August 3, 2017

https://www.duolingo.com/mik.santoro

I don't think the B is there at all. I really tried to listen so many times...

November 17, 2017

https://www.duolingo.com/AnaLydiate

It's definitely there. I just listened to it now.

November 17, 2017

https://www.duolingo.com/Paul678008

"I do not often wear hats" was wrong...

June 24, 2017

https://www.duolingo.com/CasperDisaster

Report it! ^^

June 30, 2017

https://www.duolingo.com/AnaLydiate

Probably cos I do not wear hats often is a more natural sounding English translation?

July 11, 2017

https://www.duolingo.com/FonzieSquirrel

It is grammatically more correct, but English speakers use both sentence structures a lot. Luckily DuoLingo accepts both now!

July 16, 2017

https://www.duolingo.com/AnaLydiate

I'm a native English speaker and I would always say I don't wear hats often. I do not often wear hats sounds strange. It's all to do with word order so difficult to explain just like certain things should be said in certain ways in Japanese because of fu'niki - equally difficult to explain.

July 16, 2017

https://www.duolingo.com/V2Blast

"I don't often wear hats" is less common, but still perfectly grammatical.

September 18, 2017

https://www.duolingo.com/FonzieSquirrel

I've heard both from my family in England, from American sitcoms (sorry if that's a bad example for native English) and seen multiple native English speakers from different counties use both in chat/forum.

But then again, I did learn that grammatically the time-element should always come either first or last in a correct English sentence.

July 16, 2017

https://www.duolingo.com/trishka9

I'm also a native English speaker, and I wrote "I don't often wear hats" (which is now accepted). I can also imagine saying "I don't wear hats often" - they both sound natural to me.

Sometimes things are expressed differently in different parts of the world, or in different contexts.

February 19, 2019

https://www.duolingo.com/V2Blast

It was accepted for me as of September 18, 2017.

September 18, 2017

https://www.duolingo.com/Christoph938266

"I don't wear hats a lot" was wrong. It's probably bad English though

June 26, 2017

https://www.duolingo.com/CasperDisaster

No, that should be fine. Feel free to report it if it happens again.

June 30, 2017

https://www.duolingo.com/yayannabelle

I just tried this answer and it was marked as wrong, so I've reported it.

November 29, 2017

https://www.duolingo.com/trishka9

It isn't grammatically incorrect - the words "often" and "a lot" are typically used interchangeably in casual English.

Duo may be trying to emphasize the difference between "often" (frequency) and "a lot" (volume). Or in this case, あまり meaning "not often".

Or they just haven't added it to the list of acceptable answers.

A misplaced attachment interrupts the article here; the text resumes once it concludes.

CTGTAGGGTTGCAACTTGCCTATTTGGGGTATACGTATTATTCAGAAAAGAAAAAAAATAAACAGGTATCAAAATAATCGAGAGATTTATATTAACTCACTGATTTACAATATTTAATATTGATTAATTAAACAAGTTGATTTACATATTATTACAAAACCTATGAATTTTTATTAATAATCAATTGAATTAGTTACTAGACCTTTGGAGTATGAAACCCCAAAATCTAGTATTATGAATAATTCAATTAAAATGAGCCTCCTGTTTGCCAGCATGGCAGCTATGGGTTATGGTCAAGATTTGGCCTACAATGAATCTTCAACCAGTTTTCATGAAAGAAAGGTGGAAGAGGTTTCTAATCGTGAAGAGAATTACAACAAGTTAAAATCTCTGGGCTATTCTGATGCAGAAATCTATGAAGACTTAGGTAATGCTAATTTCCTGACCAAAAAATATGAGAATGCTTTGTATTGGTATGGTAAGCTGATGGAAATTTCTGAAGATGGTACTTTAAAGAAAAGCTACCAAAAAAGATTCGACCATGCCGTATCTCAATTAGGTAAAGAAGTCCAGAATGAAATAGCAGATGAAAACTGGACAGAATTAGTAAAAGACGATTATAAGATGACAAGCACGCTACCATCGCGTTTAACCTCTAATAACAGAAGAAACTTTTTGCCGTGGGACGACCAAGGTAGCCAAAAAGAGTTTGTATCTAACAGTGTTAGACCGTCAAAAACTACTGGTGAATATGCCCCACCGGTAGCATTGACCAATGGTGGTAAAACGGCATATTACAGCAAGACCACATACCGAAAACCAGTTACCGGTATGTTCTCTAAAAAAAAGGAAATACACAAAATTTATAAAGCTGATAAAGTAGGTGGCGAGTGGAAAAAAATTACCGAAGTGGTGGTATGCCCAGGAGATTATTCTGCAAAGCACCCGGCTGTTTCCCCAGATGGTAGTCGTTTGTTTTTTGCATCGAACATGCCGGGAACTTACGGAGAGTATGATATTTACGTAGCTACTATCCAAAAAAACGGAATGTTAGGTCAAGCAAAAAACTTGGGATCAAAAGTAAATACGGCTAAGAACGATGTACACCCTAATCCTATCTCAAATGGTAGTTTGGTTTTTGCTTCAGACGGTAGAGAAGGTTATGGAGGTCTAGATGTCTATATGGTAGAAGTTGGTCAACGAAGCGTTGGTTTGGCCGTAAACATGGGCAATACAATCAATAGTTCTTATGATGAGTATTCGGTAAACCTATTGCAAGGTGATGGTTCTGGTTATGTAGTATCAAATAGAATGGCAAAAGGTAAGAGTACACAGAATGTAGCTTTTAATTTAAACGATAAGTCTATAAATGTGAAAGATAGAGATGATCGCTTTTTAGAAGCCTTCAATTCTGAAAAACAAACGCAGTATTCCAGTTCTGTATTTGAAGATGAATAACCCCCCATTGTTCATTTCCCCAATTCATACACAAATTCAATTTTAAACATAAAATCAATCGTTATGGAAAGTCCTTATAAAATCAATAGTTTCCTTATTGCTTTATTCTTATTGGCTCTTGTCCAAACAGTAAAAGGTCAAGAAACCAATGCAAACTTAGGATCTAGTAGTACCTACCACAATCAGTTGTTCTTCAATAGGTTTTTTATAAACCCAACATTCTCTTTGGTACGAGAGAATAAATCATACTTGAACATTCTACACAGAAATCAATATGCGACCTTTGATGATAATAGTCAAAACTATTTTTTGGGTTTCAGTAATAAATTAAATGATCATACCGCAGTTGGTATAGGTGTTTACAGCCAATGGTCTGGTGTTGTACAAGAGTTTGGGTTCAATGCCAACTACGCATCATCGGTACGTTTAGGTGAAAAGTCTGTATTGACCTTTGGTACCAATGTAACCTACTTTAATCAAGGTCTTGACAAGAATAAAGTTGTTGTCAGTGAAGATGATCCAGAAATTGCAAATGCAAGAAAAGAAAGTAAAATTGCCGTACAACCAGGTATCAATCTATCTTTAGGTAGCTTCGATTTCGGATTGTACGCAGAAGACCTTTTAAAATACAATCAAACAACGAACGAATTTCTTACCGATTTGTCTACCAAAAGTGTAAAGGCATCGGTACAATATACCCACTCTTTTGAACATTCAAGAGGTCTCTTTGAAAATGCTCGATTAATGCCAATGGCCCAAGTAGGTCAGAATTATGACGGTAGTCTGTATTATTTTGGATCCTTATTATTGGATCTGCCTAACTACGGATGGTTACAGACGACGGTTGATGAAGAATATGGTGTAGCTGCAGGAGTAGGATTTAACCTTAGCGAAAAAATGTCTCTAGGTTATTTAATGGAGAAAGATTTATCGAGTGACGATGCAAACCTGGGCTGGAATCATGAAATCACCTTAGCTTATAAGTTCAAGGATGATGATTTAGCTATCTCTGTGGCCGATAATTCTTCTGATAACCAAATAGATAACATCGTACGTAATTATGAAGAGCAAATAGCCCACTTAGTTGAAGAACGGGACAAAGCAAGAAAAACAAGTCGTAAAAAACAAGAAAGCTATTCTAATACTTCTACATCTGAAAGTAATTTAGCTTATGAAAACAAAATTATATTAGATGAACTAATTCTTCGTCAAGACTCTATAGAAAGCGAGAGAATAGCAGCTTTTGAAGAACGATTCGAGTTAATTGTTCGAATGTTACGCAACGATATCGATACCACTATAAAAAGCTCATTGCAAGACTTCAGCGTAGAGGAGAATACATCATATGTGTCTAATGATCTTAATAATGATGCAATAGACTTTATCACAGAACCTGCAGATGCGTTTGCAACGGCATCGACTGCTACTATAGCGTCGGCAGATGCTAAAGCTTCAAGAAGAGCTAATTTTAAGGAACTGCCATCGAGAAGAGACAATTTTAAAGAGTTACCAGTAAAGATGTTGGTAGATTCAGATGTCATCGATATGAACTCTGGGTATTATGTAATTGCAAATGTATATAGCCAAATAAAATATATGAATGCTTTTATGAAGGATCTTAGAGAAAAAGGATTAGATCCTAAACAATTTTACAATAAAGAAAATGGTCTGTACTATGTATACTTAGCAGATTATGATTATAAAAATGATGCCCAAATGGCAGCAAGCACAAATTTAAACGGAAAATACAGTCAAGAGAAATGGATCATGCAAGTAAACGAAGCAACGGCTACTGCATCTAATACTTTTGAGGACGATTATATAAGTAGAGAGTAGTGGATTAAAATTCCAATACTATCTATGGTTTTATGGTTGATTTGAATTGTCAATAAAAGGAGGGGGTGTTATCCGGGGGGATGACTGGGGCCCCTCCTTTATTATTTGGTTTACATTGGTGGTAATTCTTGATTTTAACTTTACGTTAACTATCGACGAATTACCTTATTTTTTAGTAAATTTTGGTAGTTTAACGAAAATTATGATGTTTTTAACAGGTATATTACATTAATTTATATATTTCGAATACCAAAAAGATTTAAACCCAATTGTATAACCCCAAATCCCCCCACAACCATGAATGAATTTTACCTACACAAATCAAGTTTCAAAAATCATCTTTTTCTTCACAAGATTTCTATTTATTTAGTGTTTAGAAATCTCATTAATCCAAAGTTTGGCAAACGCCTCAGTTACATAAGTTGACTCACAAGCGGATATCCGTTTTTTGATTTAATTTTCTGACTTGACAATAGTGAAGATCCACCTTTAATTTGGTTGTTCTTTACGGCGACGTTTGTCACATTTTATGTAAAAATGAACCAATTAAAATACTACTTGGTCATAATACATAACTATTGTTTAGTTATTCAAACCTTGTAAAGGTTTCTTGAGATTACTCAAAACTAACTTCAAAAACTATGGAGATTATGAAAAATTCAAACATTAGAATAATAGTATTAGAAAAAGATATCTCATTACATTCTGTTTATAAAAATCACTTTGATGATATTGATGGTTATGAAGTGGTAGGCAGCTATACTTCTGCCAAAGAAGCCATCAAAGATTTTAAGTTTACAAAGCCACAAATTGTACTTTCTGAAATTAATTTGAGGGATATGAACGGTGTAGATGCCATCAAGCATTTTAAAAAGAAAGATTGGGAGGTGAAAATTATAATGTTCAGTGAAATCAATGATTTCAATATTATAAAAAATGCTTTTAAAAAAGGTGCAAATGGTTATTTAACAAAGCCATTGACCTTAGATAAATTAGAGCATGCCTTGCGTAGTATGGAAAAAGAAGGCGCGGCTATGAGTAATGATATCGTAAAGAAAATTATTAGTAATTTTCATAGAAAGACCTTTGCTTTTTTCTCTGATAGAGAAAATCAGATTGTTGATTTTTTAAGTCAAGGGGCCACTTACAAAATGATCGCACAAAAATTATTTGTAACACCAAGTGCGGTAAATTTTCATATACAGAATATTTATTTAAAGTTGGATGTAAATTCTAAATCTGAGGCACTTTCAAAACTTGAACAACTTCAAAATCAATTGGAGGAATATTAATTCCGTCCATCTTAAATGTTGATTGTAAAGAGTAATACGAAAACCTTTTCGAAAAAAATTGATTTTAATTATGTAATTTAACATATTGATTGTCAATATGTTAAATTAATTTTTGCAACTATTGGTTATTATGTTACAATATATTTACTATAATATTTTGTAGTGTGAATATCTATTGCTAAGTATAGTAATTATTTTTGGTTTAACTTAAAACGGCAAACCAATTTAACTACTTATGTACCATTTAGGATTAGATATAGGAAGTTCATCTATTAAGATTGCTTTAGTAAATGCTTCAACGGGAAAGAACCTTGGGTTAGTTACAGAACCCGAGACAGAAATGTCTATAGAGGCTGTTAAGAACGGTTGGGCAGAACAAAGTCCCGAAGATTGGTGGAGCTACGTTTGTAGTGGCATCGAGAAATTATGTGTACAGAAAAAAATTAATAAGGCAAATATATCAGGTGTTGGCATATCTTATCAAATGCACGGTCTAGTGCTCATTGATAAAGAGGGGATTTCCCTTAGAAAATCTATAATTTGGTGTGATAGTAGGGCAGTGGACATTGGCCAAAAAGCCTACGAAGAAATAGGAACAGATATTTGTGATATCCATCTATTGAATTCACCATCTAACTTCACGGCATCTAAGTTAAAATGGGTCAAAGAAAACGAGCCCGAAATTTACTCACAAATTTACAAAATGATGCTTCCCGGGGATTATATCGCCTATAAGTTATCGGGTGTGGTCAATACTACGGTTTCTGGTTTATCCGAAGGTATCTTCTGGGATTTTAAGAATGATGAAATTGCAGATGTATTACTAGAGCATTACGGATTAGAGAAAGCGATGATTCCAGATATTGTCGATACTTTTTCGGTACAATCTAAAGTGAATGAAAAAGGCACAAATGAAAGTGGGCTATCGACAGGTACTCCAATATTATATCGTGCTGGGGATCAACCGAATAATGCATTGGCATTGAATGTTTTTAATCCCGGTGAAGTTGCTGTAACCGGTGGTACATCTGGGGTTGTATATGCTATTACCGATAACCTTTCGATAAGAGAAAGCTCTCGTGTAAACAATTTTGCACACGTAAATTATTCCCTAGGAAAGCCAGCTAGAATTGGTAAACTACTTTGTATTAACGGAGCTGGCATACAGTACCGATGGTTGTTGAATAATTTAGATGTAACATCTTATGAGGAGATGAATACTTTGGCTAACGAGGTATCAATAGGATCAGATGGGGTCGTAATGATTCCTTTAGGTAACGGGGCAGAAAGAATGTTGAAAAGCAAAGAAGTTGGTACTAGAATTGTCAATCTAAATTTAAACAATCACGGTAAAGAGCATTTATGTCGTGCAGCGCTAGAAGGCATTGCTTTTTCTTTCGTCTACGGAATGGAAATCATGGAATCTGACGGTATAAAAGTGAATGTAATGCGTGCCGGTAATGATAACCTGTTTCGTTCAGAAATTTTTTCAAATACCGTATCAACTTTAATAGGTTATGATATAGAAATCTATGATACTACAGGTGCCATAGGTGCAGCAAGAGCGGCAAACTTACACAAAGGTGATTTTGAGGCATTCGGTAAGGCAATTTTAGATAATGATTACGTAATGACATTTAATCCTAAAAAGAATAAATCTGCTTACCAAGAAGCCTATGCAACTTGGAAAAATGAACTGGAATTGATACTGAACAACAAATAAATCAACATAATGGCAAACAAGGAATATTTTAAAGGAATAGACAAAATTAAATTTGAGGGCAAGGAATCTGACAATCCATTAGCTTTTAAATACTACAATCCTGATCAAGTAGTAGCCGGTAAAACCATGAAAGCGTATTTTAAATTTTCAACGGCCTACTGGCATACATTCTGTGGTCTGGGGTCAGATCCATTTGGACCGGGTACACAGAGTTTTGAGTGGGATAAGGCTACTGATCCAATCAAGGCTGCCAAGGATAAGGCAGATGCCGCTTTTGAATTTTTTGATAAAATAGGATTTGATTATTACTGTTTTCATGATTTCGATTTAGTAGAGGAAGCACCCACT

February 19, 2019

https://www.duolingo.com/Koimei

An additional thing to remember

There are many words that have 「ぼうし」reading, with 「子」as a「し」. Some are just inappropriate, so if you don't know your kanjis, check it in the dictionary!

  1. 帽子 = hat
  2. 亡子 = dead child
  3. 眸子 = eye, pupil
  4. 鋩子 = the edge at the very tip of a sword
March 21, 2019

https://www.duolingo.com/ErenMehmet4

I said "I often do not wear hats" and I think it should also be accepted.

July 15, 2017

https://www.duolingo.com/FonzieSquirrel

Yup, report it!

July 16, 2017

https://www.duolingo.com/IlanIvasko

I don't think they pronounced the 'ma'

August 1, 2017

https://www.duolingo.com/GinMorgWireless

"I don't wear a hat much" and "I don't wear a hat often" are completely interchangeable in my mind. "Much" refering to the number of "times of wearing" - being many times, thus also "often". :-( i don't thunk this answer should be wrong

August 14, 2017

https://www.duolingo.com/V2Blast

Report it.

September 18, 2017

https://www.duolingo.com/s1nistar

Please add more kanji in the lessons. It's only hurting to leave it out

August 16, 2017

https://www.duolingo.com/Eli882295

It said "I don't usually wear hats" is wrong, should be added as an option

September 15, 2017

https://www.duolingo.com/V2Blast

"Usually" seems a bit more specific than あまり, but maybe that's a valid translation as well.

September 18, 2017

https://www.duolingo.com/Shaun510462

This was filled in for me?

October 15, 2017

https://www.duolingo.com/LoraCoggin

If I say, "I do not wear hats that often" instead of "very often", how would that change the sentence? Should this be accepted or not?

November 12, 2017

https://www.duolingo.com/Jemma197000

I put "I do not often wear hats". Does that count?

November 25, 2017

https://www.duolingo.com/EsYn162407

My answer I don't wear my hats very often keeps saying that I am wrong but I'm sure it is right

May 26, 2018

https://www.duolingo.com/Seattle_scott